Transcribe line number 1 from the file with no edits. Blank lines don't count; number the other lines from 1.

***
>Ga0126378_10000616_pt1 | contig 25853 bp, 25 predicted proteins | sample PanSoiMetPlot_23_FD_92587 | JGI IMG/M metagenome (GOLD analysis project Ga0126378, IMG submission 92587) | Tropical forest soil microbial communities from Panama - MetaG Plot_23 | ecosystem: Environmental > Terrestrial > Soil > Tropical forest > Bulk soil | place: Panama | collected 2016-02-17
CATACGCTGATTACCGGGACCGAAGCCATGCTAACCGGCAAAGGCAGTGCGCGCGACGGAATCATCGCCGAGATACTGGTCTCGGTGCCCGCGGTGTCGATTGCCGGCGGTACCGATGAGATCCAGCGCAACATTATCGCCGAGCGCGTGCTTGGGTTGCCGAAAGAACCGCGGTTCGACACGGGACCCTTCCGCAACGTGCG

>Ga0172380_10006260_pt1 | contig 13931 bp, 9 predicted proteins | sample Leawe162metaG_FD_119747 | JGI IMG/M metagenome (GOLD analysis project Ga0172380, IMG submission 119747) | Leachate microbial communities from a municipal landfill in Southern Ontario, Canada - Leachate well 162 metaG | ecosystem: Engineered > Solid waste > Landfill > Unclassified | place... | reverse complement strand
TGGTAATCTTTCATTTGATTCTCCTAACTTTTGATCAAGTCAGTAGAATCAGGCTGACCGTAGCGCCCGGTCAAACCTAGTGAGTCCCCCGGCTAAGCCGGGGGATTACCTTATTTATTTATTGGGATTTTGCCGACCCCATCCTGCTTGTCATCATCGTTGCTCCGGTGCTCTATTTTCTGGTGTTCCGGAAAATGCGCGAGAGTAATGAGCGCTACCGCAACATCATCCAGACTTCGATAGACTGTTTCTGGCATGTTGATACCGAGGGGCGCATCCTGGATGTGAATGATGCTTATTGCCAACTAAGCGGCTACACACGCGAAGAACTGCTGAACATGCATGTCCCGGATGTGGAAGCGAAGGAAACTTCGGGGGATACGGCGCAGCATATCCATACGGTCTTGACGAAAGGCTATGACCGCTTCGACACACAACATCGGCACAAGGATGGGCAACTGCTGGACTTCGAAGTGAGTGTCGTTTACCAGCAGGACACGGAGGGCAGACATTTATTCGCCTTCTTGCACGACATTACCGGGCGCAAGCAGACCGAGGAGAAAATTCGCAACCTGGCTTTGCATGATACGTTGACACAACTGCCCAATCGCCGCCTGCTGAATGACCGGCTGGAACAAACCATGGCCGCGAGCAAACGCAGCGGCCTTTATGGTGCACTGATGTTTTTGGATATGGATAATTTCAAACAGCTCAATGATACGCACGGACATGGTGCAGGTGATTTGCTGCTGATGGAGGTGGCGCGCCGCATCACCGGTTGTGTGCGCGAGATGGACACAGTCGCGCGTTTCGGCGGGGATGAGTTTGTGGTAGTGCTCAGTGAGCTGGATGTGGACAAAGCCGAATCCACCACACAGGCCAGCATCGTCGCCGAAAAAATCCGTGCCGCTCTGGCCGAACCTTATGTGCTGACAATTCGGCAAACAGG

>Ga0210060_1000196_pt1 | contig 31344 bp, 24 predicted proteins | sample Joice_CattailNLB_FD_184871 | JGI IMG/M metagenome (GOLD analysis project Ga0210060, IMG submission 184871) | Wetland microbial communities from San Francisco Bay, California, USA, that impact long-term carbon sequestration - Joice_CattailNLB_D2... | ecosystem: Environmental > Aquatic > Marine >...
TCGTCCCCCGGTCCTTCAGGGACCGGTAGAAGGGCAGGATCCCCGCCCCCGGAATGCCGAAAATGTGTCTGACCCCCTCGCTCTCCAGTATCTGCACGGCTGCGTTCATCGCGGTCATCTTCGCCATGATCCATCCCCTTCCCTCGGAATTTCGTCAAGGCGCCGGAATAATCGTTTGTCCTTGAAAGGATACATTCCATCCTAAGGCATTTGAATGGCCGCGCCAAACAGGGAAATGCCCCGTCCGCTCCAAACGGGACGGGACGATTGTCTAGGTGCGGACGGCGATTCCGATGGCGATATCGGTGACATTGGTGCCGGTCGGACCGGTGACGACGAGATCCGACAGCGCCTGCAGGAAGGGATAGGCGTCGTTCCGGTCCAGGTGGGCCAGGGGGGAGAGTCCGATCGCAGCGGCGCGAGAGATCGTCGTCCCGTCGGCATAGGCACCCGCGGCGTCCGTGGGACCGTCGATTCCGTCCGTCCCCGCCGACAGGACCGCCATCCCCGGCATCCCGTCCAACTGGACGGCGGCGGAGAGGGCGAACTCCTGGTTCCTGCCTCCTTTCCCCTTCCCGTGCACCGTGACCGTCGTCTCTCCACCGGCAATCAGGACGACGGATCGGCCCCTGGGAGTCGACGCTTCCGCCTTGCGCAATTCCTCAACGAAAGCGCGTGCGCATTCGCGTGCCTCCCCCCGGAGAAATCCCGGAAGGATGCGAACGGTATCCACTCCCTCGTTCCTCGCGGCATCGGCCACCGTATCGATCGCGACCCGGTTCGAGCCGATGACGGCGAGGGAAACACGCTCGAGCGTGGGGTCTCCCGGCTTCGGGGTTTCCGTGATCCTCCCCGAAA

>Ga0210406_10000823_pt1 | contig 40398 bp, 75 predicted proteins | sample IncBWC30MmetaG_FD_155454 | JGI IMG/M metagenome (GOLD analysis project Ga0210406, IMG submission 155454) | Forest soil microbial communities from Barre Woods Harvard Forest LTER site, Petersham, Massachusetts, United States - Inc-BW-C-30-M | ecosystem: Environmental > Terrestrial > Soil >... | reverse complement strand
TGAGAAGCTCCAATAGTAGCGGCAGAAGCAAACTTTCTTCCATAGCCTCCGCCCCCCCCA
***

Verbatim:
>Ga0126378_10000616_pt1 | contig 25853 bp, 25 predicted proteins | sample PanSoiMetPlot_23_FD_92587 | JGI IMG/M metagenome (GOLD analysis project Ga0126378, IMG submission 92587) | Tropical forest soil microbial communities from Panama - MetaG Plot_23 | ecosystem: Environmental > Terrestrial > Soil > Tropical forest > Bulk soil | place: Panama | collected 2016-02-17